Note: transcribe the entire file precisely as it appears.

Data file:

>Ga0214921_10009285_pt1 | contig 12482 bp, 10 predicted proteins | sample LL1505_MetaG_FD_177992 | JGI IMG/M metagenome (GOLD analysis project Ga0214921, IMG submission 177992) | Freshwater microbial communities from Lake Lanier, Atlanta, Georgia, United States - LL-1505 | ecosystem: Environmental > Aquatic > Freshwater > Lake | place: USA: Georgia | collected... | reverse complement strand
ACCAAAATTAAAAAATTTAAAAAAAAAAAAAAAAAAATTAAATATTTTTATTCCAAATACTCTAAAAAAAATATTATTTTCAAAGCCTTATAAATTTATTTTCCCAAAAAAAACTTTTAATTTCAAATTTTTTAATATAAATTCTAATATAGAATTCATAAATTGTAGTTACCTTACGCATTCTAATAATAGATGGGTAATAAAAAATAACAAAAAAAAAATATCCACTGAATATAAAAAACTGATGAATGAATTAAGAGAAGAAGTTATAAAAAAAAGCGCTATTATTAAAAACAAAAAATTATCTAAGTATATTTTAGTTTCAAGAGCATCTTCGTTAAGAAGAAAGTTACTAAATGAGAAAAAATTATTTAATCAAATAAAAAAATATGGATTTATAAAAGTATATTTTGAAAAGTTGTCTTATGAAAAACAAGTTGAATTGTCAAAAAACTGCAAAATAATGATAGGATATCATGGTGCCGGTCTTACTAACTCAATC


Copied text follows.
>Ga0214921_10009285_pt1 | contig 12482 bp, 10 predicted proteins | sample LL1505_MetaG_FD_177992 | JGI IMG/M metagenome (GOLD analysis project Ga0214921, IMG submission 177992) | Freshwater microbial communities from Lake Lanier, Atlanta, Georgia, United States - LL-1505 | ecosystem: Environmental > Aquatic > Freshwater > Lake | place: USA: Georgia | collected... | reverse complement strand
ACCAAAATTAAAAAATTTAAAAAAAAAAAAAAAAAAATTAAATATTTTTATTCCAAATACTCTAAAAAAAATATTATTTTCAAAGCCTTATAAATTTATTTTCCCAAAAAAAACTTTTAATTTCAAATTTTTTAATATAAATTCTAATATAGAATTCATAAATTGTAGTTACCTTACGCATTCTAATAATAGATGGGTAATAAAAAATAACAAAAAAAAAATATCCACTGAATATAAAAAACTGATGAATGAATTAAGAGAAGAAGTTATAAAAAAAAGCGCTATTATTAAAAACAAAAAATTATCTAAGTATATTTTAGTTTCAAGAGCATCTTCGTTAAGAAGAAAGTTACTAAATGAGAAAAAATTATTTAATCAAATAAAAAAATATGGATTTATAAAAGTATATTTTGAAAAGTTGTCTTATGAAAAACAAGTTGAATTGTCAAAAAACTGCAAAATAATGATAGGATATCATGGTGCCGGTCTTACTAACTCAATC